Another piece of the SF foodie movement that is growing strong is small vendors making everything from pickles to sausage--but they don't have many places to sell them. Enter the New Taste Marketplace-- once a month the site of the food pantry at a local church becomes a place where local vendors sell their wares for donations to the food pantry--foodies pay a donation to get in and then the vendors in turn also donate money to the food bank. The Food Pantry feeds more than 600 families each week at a farmers market style food pantry. The next New Taste Marketplace is coming up this Saturday, December 10th. This is the kind of holiday shopping I can get behind.

Thursday, June 17, 2010

Urban Farming in SF: a tour begins

There's something I love about getting to know a garden, one garden, through the four seasons. You learn how the sun changes its arc in the garden throughout the year. You know how the finished compost feels, how the soil smells on your clothes after a long days work, you know the history of the place and you have a vision of its future.

But lately I've been inspired by farm touring, visiting and working on projects throughout the city. Workdays are where you really discover a place -- you put your hands in the soil, you discover where the weeds are hiding out, you turn the compost, you make a deal with a willow tree and prune it to shed much needed sunshine on the veggie plots. I get inspired by: garden design, new compost systems, problem solving, tool sheds, the people of the garden, the potlucks, and the bounty at every urban garden I visit.

School garden workdays are the best -- parents, kids, and garden teachers coming together to get the garden in shape for a new season. I recently made the trip to my friend Brooke's beautiful garden at the SF Community School. I came late in the day but I took on the big willow pruning project with Brooke's friends, met dedicated parents learning to help water for the summer, and got a tour of the garden.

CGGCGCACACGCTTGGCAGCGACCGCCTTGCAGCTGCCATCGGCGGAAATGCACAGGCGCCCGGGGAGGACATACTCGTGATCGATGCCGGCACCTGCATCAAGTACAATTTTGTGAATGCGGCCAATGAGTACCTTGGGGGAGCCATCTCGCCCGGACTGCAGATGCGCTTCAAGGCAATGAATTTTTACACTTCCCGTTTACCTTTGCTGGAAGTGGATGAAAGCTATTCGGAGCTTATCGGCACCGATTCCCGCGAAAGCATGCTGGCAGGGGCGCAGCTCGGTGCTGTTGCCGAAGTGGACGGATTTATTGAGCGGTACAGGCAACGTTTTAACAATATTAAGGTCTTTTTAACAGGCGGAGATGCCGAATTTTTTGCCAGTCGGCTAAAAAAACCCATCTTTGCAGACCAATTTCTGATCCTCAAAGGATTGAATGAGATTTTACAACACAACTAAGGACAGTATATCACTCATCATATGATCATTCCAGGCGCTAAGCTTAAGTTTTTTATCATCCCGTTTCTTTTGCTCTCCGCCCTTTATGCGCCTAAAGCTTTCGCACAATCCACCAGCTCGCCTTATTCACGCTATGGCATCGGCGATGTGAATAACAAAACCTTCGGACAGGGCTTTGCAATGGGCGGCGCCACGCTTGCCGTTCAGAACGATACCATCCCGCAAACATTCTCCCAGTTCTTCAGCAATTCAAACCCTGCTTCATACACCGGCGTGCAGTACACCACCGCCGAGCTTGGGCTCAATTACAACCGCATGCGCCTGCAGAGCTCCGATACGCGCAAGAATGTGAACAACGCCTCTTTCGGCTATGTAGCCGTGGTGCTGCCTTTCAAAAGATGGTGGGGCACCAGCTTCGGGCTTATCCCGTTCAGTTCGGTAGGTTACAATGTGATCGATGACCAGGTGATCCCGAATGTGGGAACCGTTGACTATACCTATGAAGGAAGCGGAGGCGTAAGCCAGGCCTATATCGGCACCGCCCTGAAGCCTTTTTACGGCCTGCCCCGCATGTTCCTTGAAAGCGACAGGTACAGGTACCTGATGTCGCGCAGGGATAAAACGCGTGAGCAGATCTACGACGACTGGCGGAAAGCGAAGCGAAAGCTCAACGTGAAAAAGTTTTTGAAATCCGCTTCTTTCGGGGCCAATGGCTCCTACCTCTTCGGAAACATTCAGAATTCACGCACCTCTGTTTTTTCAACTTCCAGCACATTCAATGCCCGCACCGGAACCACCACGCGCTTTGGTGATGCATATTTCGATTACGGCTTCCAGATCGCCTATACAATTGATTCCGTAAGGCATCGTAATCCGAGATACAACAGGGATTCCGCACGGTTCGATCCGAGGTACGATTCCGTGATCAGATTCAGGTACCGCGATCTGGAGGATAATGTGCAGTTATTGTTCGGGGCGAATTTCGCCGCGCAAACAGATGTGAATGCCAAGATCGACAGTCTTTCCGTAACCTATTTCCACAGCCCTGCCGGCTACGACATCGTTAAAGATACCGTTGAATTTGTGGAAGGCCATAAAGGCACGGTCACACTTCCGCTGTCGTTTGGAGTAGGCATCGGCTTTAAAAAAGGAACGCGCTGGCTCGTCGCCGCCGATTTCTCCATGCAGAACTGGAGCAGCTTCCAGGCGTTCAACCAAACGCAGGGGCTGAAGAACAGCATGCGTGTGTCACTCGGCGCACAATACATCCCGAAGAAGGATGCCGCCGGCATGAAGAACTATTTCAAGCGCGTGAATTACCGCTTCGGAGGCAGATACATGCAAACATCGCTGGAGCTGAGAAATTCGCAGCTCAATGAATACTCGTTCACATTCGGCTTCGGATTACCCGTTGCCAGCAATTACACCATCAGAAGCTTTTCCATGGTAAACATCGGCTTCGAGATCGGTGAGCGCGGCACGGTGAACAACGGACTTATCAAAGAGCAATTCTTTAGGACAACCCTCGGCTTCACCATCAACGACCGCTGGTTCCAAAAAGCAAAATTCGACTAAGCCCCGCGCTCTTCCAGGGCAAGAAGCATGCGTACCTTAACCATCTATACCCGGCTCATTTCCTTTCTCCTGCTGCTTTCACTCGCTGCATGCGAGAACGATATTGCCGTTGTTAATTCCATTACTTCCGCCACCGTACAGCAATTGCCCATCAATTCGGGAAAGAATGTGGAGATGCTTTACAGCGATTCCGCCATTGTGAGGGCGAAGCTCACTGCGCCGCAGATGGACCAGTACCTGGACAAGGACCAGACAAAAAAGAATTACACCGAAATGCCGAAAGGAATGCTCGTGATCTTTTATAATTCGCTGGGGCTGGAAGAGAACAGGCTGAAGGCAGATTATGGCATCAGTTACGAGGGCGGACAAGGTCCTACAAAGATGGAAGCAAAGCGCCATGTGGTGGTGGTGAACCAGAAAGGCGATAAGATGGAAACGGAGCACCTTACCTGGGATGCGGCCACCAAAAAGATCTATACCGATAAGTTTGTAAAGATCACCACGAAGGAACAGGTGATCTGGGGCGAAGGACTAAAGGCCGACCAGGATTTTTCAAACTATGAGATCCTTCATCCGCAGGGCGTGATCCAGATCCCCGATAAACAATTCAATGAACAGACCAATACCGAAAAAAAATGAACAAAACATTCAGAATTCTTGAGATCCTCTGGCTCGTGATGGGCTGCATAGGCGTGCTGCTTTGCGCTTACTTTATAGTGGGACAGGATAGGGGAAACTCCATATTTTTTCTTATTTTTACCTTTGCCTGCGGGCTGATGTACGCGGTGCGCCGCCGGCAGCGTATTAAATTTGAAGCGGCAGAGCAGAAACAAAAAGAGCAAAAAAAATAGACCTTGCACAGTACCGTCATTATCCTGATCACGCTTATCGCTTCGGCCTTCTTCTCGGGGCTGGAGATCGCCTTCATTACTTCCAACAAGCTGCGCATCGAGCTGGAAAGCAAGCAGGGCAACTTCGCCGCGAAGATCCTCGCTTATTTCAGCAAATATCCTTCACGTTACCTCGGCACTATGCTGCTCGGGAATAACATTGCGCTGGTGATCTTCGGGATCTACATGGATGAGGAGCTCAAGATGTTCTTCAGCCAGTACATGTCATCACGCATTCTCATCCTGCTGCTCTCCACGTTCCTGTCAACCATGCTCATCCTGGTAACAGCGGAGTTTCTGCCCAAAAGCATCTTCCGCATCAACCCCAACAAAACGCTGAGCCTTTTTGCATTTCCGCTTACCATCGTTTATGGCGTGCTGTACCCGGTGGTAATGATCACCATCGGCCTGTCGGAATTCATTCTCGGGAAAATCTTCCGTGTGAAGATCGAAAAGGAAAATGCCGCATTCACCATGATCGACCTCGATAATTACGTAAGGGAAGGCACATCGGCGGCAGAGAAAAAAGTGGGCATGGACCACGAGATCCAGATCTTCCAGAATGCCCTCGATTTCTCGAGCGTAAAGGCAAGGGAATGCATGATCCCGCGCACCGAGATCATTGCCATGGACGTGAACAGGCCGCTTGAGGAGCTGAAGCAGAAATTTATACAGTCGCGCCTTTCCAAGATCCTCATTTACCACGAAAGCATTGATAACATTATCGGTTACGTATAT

a dad from the school MacGuyvered organization in the shed!

thanks for sharing your garden Brooke!!

stumbling upon urban farming interweb gems

I've spent the past few days of work delving into the world of social media. And I've stumbled upon so many good urban ag and food policy pieces along the's a couple worth sharing: check out this video of one of my inspirations: urban homesteader/author/comedian Novella Carpenter.

And Pollan hits the NY Times Book Review with an interesting perspective on the food movement -- yes, the first section is Pollan you've already heard, and yes, it is a survey of food mov't lit, but skim through to the second section and you'll start hitting new territory. (and I must admit, I'm enamored with the design of the NYT Book Review online, worth a visit unto itself...). What does the food movement look like? And where will it go? It's up to us to shape it...

Saturday, June 5, 2010

I'm keeping up the calendar...

Hi all -- Yes, I've been a terrible blogger lately, my hope is to remedy that soon...BUT I am keeping up the calendar of events. Note I'll start to include a lot of biking adventures on the event list since I'm loving my bike right now--and it's such a natural extension of my evolution in living sustainably.

Friday, May 7, 2010

Meals on Wheels -- is more than just a meal

If you're in the Bay, pick up the latest issue of Commonground and see my article on Meals on Wheels! It was a really fun one to write despite the quick turn-around, I learned a lot and got to talk to the amazingly humble and inspiring Boulevard chef Nancy Oakes.

Good to stretch those writing muscles a little bit more...what's next?

Wednesday, May 5, 2010

Progress report: May is Biking There

36 miles logged, 280 minutes biked. And yes, I can feel it and it feels good.

BUT I'm officially stumped by my bag dilemma. Riding with my dying bagpack is just not going to cut it -- it's not comfortable, sweaty back and all. Many considerations follow: To get panniers or to not? New messenger bag or two strapper? A fold-able side basket or front. I want to stay light and airy -- hard for my Virgo tendencies to bring EVERYTHING with me everywhere. I want to be flexible. I'd like to have the same stuff for commuting and for casual rides around to see friends.

The search bike.